A conversation between Paul and I as we walked up to Philip Carter:
Me: It looks like a barn! Why does every winery have to look like a barn?!
Paul: Well, you ARE in Virginia.
Me: THAT DOESN’T MEAN THEY ALL HAVE TO LOOK LIKE BARNS!
There was actually significantly more swearing on my part, but I do try to keep it relatively PG when I write our posts. But really. Why does every effing winery have to look like a barn? Who decided that was the Virginia aesthetic?
Anyway, I digress.
Philip Carter’s roots go back to 1762 and the first internationally recognized wine in the New World. You can read more about that history here, but the in-a-nutshell version is that colonists really wanted to produce their own wine, and Charles Carter sent a few bottles over to England for a taste test. The agriculture committee for the Society for the Encouragement of the Arts, Manufacture, and Commerce thought they were pretty good, especially for something produced by those ridiculous Americans, and they awarded him a gold medal for his “spirited attempt towards the accomplishment of their views, respecting wine in America.”
Honestly, it sounds kind of like a participation medal to me, which is kind of how we felt about Philip Carter’s wines. For a winery that’s been around for nine years and uses 80% estate-grown grapes (they don’t grow their own Merlot or Chambourcin), we really feel like their wines should taste more mature, but even their “heavy” reds were pretty light. We just weren’t impressed. Clearly, given their longevity and placement on grocery store shelves, they’ve found their niche. It’s just not our niche. Plus, they had small pours. Comme ci, comme ça.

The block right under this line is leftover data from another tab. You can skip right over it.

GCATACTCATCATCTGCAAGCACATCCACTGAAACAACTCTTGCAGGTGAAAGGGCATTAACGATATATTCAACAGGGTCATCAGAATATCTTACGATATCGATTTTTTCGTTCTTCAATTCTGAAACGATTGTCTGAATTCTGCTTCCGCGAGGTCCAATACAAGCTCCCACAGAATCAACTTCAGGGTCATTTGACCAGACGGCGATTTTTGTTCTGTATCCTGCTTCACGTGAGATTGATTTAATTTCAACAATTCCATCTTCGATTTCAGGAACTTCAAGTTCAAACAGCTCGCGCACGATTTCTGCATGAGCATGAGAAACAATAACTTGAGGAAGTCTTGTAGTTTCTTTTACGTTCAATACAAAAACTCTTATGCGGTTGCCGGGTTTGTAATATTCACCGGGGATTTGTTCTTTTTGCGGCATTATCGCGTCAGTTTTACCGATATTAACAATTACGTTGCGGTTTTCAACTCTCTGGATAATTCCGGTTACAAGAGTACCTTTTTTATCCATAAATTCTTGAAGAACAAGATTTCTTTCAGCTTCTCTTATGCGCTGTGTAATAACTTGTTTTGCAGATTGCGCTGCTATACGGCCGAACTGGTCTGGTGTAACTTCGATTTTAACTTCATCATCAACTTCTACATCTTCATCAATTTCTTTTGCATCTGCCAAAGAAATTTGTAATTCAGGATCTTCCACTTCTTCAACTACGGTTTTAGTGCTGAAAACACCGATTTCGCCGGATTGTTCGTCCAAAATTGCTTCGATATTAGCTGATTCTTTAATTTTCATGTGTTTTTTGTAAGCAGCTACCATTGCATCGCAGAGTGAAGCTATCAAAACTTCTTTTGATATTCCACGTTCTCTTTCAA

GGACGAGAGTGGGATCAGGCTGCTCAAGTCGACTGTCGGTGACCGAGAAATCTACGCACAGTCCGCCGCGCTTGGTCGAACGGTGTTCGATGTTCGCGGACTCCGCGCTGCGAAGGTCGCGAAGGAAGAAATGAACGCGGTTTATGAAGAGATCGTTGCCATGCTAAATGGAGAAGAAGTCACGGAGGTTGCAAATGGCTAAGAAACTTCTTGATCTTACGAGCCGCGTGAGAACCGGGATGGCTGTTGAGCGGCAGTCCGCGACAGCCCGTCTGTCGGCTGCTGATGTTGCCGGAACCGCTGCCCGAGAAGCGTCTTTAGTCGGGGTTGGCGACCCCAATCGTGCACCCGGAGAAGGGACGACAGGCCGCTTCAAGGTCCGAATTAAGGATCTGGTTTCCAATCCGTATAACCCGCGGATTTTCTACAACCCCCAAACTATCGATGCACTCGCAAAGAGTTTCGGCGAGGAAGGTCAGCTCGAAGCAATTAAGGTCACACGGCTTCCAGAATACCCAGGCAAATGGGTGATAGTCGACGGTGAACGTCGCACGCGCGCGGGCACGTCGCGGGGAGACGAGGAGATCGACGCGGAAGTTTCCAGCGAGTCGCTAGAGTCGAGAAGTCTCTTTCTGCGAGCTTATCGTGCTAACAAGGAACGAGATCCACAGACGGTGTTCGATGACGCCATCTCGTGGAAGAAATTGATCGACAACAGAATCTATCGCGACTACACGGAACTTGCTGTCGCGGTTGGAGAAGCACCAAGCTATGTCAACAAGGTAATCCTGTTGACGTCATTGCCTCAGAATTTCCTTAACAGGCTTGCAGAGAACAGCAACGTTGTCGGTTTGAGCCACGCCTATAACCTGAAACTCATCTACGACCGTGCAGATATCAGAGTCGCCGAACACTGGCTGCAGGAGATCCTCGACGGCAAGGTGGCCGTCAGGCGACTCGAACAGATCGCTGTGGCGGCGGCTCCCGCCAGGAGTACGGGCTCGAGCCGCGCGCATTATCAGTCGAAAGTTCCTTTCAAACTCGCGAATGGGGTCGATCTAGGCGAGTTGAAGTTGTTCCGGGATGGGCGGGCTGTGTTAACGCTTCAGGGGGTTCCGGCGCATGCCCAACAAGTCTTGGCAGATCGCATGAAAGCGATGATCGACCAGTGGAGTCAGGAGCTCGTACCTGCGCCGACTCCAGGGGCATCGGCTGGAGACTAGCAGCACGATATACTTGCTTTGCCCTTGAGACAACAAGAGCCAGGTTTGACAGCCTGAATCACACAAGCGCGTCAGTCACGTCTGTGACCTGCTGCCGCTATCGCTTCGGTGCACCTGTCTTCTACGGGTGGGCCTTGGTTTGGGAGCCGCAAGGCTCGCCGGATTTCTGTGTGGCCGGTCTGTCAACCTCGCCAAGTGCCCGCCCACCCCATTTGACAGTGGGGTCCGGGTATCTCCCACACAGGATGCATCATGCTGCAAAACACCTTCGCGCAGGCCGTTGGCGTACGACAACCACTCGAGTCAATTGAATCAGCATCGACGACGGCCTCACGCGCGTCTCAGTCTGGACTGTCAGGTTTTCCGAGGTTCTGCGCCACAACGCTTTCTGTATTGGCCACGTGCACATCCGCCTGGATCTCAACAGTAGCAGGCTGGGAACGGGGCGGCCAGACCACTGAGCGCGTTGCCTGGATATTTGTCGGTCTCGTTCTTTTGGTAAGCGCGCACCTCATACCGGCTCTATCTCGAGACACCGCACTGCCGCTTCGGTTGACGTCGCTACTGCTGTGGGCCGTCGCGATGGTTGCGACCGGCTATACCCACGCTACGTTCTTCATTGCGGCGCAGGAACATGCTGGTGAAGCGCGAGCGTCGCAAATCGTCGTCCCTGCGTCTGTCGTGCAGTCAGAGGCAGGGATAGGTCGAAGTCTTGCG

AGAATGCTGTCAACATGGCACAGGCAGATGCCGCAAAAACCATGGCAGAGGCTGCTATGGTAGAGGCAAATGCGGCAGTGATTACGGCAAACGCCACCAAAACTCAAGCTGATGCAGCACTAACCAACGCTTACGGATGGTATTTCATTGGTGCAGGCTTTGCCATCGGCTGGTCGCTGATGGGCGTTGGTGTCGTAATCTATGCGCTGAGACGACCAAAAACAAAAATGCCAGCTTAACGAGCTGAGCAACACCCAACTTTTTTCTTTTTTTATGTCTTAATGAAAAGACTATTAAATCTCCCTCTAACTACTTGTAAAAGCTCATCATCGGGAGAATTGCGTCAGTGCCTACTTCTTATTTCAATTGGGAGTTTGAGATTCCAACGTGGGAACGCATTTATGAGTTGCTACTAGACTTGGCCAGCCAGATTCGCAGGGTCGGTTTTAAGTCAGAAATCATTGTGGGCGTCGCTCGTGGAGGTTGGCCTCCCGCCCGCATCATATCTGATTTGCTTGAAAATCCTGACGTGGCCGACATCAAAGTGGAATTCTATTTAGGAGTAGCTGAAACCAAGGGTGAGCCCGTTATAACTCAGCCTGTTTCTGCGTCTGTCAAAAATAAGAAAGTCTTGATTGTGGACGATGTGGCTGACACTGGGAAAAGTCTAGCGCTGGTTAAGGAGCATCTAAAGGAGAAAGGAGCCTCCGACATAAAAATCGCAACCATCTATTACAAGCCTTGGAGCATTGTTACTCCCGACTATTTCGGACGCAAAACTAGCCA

Rating: Yellow (It was fine.)
Tasting: $8 for 9ish wines
Price: Pretty average – low $20s to $40
Kid Friendly: Yes
Highlights: The recommendation to visit Rappahannock Cellars next. Seriously.
Time Since Lacy Last Ate: ~5 hours
Strangers Invited to Dinner: 0